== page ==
Philodendron Painted Lady is a beautiful, tropical, climbing plant that has light green leaves with a particular “design” on them. They are yellowish and have darker green speckles on their large surface. Because these plants are climbers, they appreciate external support, for example, a brass stake or a coco pole.
Painted Lady Plant Classification
- Family: Araceae
- Subfamily: Aroideae
- Genus: Philodendron
About the Philodendron Genus
In the Greek language, “philo” means love, whereas “Dendron” means “tree”. The plant was named Philodendron in 1829 in reference to the fact that it is a “tree hugger” and loves to climb along with trees. These plants are one of the largest groups of genera in the family Araceae. They are flowering plants most commonly used as indoor, ornamental houseplants. Their foliage is what makes them so popular. Philodendrons have over 400 species, all of which vary in shapes, colors, and sizes. They can be oval, heart-shaped, or pointy. Similarly, they all vary in colors as well. Some have dark green leaves, some have light ones, but all of them have a thick, leathery texture to avoid excessive loss of moisture.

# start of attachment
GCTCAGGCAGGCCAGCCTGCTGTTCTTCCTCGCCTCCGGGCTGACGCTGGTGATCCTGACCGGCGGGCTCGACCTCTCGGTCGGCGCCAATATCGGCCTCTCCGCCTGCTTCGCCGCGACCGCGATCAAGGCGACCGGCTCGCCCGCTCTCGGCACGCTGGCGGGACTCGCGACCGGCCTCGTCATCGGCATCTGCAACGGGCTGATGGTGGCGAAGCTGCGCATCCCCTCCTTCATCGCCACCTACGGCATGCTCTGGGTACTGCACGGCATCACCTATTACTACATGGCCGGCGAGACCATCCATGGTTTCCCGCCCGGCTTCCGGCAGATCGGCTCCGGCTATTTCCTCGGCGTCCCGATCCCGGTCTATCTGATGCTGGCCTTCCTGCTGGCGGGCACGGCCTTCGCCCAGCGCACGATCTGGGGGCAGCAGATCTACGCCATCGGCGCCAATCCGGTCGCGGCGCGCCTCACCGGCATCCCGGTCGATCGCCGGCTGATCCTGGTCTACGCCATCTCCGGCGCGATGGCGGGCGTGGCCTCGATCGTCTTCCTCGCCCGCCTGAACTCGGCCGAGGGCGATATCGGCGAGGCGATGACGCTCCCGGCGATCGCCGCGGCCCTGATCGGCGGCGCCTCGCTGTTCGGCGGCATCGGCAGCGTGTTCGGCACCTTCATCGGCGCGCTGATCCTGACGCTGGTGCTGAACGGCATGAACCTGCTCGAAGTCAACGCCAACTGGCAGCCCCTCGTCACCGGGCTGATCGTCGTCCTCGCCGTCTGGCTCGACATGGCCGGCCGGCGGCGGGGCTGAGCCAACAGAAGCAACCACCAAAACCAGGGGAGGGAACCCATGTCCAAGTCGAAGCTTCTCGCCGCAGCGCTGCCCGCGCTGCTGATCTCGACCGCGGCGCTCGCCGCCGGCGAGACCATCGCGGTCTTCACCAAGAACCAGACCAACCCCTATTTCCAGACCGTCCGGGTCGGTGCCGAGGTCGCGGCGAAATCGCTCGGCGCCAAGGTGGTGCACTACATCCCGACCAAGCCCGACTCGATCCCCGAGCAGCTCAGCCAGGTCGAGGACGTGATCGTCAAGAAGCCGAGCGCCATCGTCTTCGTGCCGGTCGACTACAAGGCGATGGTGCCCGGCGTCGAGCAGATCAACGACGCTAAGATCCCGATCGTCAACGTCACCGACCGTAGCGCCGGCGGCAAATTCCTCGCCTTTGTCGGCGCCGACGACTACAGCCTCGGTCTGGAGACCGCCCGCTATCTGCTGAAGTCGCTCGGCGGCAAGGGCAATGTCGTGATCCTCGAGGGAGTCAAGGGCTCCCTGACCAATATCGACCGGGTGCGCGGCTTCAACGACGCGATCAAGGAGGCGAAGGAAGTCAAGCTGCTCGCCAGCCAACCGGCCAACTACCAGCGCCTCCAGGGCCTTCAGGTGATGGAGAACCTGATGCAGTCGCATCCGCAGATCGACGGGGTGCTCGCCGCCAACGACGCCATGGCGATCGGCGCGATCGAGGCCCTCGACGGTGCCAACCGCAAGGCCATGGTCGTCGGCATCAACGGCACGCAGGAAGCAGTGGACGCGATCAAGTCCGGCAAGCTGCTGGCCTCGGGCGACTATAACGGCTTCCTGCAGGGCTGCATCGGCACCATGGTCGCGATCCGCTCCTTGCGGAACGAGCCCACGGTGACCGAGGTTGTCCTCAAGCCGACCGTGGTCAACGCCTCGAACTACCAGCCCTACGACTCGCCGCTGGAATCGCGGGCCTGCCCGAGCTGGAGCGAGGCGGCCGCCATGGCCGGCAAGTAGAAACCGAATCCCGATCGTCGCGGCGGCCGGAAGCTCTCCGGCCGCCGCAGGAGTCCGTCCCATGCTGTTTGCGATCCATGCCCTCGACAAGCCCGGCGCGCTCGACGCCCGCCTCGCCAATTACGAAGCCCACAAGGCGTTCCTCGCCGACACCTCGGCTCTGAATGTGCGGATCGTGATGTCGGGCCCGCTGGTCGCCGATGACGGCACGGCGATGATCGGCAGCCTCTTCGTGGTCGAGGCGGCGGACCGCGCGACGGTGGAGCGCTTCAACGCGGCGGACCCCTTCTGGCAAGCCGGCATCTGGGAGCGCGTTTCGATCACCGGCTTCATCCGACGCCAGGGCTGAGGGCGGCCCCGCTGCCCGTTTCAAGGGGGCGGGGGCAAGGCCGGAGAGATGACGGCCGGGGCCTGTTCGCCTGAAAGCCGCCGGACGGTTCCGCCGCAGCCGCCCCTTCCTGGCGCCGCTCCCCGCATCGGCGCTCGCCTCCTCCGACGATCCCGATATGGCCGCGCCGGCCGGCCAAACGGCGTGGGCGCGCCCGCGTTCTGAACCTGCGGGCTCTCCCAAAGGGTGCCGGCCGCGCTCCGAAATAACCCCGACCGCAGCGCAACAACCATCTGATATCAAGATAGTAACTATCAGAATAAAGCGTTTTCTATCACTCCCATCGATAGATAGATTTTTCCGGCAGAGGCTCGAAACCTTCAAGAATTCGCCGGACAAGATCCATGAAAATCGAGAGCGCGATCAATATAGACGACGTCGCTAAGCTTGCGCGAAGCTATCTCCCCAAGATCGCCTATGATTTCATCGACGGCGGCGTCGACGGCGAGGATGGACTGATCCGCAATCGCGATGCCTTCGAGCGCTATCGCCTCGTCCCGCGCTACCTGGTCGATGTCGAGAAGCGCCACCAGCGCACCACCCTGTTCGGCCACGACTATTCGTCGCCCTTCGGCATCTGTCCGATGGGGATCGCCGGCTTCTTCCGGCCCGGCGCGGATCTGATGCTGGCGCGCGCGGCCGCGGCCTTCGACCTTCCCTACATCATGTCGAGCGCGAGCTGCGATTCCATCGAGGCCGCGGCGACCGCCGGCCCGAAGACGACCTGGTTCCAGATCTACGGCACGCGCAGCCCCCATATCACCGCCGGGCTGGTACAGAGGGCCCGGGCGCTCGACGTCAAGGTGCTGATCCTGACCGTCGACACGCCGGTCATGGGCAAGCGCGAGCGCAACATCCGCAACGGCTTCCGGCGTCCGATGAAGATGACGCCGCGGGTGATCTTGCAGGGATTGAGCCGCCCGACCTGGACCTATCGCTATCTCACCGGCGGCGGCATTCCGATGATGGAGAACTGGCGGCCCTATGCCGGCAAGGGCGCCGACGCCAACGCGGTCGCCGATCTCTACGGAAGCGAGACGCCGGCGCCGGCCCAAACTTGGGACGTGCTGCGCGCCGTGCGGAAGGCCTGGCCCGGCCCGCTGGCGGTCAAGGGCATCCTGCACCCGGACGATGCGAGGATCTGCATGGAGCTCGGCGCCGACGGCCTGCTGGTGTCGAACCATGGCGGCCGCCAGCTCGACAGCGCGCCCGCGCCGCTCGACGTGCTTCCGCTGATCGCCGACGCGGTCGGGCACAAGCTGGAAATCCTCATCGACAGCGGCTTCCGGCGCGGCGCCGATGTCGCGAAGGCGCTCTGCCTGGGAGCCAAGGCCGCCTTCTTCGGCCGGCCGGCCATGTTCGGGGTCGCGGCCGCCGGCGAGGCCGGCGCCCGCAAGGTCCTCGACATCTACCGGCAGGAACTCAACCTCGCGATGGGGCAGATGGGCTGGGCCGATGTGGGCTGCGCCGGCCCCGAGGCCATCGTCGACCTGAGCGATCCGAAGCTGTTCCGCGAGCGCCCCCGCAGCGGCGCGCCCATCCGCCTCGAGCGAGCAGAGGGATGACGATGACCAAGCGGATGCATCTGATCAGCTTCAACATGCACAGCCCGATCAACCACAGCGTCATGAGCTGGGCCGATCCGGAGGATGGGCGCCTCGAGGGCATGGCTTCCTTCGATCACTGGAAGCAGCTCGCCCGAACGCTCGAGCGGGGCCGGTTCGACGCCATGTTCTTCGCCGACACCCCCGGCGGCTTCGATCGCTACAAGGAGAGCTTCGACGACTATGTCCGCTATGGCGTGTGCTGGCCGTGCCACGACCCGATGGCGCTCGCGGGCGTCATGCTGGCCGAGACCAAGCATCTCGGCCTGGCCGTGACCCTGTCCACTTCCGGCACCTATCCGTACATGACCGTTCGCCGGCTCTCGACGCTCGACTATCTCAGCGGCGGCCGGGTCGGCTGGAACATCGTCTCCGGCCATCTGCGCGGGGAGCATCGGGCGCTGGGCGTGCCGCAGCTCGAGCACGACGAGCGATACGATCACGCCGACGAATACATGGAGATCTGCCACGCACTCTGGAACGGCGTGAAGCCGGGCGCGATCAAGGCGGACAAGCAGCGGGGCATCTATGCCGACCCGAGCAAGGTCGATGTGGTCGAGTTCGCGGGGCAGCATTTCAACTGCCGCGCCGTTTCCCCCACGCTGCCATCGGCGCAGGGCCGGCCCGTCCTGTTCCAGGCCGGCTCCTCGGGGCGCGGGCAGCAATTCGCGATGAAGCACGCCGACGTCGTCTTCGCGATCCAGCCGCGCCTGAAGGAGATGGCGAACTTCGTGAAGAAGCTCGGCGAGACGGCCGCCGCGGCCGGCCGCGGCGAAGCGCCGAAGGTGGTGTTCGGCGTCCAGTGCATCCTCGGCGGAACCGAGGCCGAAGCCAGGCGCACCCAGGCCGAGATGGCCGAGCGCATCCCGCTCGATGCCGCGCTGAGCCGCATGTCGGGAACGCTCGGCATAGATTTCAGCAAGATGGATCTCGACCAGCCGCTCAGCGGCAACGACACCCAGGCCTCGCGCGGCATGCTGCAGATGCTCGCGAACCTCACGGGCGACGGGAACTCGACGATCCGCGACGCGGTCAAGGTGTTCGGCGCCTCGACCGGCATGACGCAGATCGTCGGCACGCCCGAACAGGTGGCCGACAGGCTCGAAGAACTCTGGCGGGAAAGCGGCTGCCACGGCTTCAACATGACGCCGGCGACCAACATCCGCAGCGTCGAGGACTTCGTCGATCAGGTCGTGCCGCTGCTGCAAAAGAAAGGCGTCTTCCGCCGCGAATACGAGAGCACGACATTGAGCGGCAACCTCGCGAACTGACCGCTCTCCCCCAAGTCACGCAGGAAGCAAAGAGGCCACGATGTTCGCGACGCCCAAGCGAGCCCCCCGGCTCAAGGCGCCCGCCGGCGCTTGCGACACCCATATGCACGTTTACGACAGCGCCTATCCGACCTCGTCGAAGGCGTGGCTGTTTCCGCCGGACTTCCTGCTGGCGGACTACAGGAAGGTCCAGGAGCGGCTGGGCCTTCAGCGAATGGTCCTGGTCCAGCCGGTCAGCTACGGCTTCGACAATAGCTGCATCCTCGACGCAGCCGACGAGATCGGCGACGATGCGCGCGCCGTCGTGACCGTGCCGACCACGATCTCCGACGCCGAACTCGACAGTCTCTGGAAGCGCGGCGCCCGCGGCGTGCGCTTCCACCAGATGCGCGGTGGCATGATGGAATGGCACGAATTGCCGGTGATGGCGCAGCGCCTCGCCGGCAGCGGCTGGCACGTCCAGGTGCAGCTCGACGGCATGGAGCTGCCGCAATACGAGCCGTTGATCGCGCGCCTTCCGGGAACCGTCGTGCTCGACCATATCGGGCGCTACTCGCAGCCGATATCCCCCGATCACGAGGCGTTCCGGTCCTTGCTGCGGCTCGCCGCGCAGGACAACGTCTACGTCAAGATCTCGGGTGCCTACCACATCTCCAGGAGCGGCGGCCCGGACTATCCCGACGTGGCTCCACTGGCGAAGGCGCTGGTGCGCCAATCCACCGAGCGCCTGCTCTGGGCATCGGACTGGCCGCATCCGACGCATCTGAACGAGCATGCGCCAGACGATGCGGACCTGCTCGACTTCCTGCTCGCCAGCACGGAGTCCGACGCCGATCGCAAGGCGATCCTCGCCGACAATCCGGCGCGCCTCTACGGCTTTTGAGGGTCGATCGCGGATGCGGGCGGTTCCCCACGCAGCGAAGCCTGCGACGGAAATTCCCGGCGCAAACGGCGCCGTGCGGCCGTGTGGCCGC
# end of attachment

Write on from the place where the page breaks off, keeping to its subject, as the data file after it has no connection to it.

In some cultures, a Philodendron plant stands for health and abundance. This genus has been cultivated extensively and some of its beautiful variations are Philodendron Hastatum, Philodendron Sodiroi, Philodendron Serpens, and also, Painted Lady plant Philodendron.
Common Names and Synonyms
- Arosma Raf.
- Telipodus Raf.
Origin and Distribution
The first Philodendron goes back to 1644 and is native to the Caribbean and Colombia. These plants mainly belong to the tropical rain forests of America and the West Indies. Apart from rain forests, they can also be found growing alongside river banks and swamps. These plants can also be found in parts of Australia and Africa as well as Asia.
Philodendron Painted Lady is a hybrid plant of two-parent Philodendrons, namely, P. Erubescens Emerald Queen plant and P. Erubescens Burgundy plant.
Painted Lady Plant Philodendron Features
Foliage and stem
As mentioned earlier, these plants are very much in demand for their foliage. They have large, unique yellow leaves that have speckles of green on them and are shaped like hearts. This yellow color turns into green as the plant matures. Their leaves have a leathery texture and a shiny, glossy appearance. They have red petioles and the leaves can grow as long as 6 inches.